MMV provides promising compound series to researchers working in an open format
This week, MMV hands the triazolopyrazines and their key data over to Dr Mat Todd at the University of Sydney, where research on these potential antimalarials will continue for all the world to see as part of the Open Source Malaria project.
The triazolopyrazines have already demonstrated promising activity in laboratory models of malaria. They are thought to act by sending the malaria parasite’s ion balance into disarray. The compounds affect sodium homeostasis in Plasmodium falciparum and are believed to inhibit the sodium pump (PfATP4), which the parasite uses to expel sodium from its “body”. This inhibition causes an intolerable change in acidity inside the parasite leading to its death.
Since 2011, MMV has been working with scientists at the University of Sydney on an Open Source Drug Discovery programme (OSDD) for malaria. As the team conducts their research, details are posted online in a kind of 'electronic lab book'. Alerts then go out via social media whenever new data is added, and the team holds regular open web conferences. In this way, scientists from around the world are able to contribute to help solve problems and advance compounds.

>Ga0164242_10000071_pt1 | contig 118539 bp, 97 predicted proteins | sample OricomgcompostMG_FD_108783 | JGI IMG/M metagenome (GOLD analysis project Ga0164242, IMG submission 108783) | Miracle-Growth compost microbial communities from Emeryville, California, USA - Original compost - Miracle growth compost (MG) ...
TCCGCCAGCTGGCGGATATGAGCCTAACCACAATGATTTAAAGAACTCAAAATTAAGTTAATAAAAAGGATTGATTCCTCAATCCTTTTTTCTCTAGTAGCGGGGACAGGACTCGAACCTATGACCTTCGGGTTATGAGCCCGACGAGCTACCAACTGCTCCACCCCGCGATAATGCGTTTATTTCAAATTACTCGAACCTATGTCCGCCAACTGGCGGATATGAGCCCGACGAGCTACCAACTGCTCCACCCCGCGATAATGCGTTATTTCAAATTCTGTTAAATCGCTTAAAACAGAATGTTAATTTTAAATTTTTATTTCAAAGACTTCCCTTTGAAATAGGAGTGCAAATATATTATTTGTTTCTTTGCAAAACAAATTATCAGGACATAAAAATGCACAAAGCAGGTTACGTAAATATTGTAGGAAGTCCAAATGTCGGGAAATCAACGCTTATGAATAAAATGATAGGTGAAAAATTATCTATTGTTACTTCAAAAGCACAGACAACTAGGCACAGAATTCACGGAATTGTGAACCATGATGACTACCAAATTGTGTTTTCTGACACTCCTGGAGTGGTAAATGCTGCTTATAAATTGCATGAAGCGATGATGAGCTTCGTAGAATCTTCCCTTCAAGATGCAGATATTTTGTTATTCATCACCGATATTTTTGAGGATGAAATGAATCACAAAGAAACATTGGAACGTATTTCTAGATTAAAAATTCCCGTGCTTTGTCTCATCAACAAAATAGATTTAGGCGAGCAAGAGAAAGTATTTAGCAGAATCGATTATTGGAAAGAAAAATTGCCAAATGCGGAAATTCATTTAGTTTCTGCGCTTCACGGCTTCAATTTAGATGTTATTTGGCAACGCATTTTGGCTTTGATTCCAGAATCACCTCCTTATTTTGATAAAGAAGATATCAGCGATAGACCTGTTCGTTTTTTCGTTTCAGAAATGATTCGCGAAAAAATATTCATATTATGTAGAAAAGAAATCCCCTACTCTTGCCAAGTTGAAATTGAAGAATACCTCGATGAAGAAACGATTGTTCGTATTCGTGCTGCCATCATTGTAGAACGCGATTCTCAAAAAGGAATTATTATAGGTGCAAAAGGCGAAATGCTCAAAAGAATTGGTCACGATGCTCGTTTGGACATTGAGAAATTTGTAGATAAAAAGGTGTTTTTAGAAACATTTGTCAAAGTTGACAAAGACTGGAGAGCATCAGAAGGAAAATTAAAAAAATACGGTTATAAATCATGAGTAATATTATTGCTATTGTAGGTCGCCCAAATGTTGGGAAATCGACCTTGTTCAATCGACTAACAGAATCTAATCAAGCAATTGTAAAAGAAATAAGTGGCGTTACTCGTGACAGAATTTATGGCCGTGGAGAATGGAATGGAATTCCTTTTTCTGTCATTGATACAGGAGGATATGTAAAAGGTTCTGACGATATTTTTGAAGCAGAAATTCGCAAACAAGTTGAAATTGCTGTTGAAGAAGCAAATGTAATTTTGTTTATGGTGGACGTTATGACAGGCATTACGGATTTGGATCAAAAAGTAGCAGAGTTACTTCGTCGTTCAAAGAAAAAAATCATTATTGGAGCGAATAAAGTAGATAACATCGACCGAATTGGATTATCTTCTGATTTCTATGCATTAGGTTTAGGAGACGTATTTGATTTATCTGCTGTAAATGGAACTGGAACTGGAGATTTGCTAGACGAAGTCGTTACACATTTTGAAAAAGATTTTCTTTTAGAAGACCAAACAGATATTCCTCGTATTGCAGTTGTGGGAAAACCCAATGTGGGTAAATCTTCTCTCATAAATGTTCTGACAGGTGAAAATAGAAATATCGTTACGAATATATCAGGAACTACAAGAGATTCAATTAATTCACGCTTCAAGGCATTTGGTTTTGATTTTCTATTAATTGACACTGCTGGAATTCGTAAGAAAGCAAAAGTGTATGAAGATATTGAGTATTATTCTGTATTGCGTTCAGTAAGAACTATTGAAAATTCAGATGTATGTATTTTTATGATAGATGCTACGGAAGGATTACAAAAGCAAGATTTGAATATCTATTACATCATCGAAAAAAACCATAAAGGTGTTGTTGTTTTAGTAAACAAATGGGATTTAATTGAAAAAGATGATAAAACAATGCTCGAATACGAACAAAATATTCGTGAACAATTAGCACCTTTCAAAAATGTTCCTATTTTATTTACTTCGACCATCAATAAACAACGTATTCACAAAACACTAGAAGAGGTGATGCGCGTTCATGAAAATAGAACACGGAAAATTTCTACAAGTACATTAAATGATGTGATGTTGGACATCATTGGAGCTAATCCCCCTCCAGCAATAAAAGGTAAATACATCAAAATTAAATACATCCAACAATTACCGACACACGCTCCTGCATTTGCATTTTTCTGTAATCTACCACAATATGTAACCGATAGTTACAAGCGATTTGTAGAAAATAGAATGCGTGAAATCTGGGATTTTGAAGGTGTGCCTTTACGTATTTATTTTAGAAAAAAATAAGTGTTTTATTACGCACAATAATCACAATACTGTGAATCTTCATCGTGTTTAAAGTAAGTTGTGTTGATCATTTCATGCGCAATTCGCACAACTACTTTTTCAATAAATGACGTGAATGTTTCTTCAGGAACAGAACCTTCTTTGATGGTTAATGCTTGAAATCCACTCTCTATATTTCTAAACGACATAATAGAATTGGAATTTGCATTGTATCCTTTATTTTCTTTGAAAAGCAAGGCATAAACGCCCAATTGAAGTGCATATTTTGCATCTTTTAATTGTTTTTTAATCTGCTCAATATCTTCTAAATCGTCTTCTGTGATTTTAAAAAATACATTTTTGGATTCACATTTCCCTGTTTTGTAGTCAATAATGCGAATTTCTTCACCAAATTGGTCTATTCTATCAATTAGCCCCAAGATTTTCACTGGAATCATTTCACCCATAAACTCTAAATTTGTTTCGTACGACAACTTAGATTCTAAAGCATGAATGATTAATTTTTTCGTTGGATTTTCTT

“It’s one of the first initiatives to experiment with OSDD for malaria,” says Dr Jeremy Burrows, Head of Drug Discovery at MMV. “The project has clearly shown the willingness of scientists around the world to share knowledge and make a difference. It has also given us confidence to offer this new more advanced series to the programme.”
The triazolopyrazine series was identified from a high-throughput screen, performed by Prof. Vicky Avery at Eskitis, of a Pfizer compound library in collaboration with MMV. The series was then optimized, first with Pfizer and then with TCG Lifesciences under the leadership of Drs Mark Gardner, Mike Palmer, Tanya Parkinson, Michael Witty and Saumitra Sengupta.
As research on the series continues in the open, Prof. Kiaran Kirk from the Australian National University in Canberrra, a leading expert on P. falciparum sodium pumps (PfATP4), has agreed to join the project and provide his biological expertise.
“The triazolopyrazines are extremely interesting compounds and I think we can make fast progress with them as they are in a really healthy state,” says Mat. “Also, because the questions are quite specific, there are all sorts of interesting ways people can get involved. As a medicinal chemist, when you look at the compounds you just want to get stuck in and ask some questions.”
Drs David Waterson and Paul Willis from MMV will present posters on the series at the 17th Royal Society of Chemistry/Society of Chemical Industry Medicinal Chemistry Meeting in Cambridge (8th to 11th of September 2013).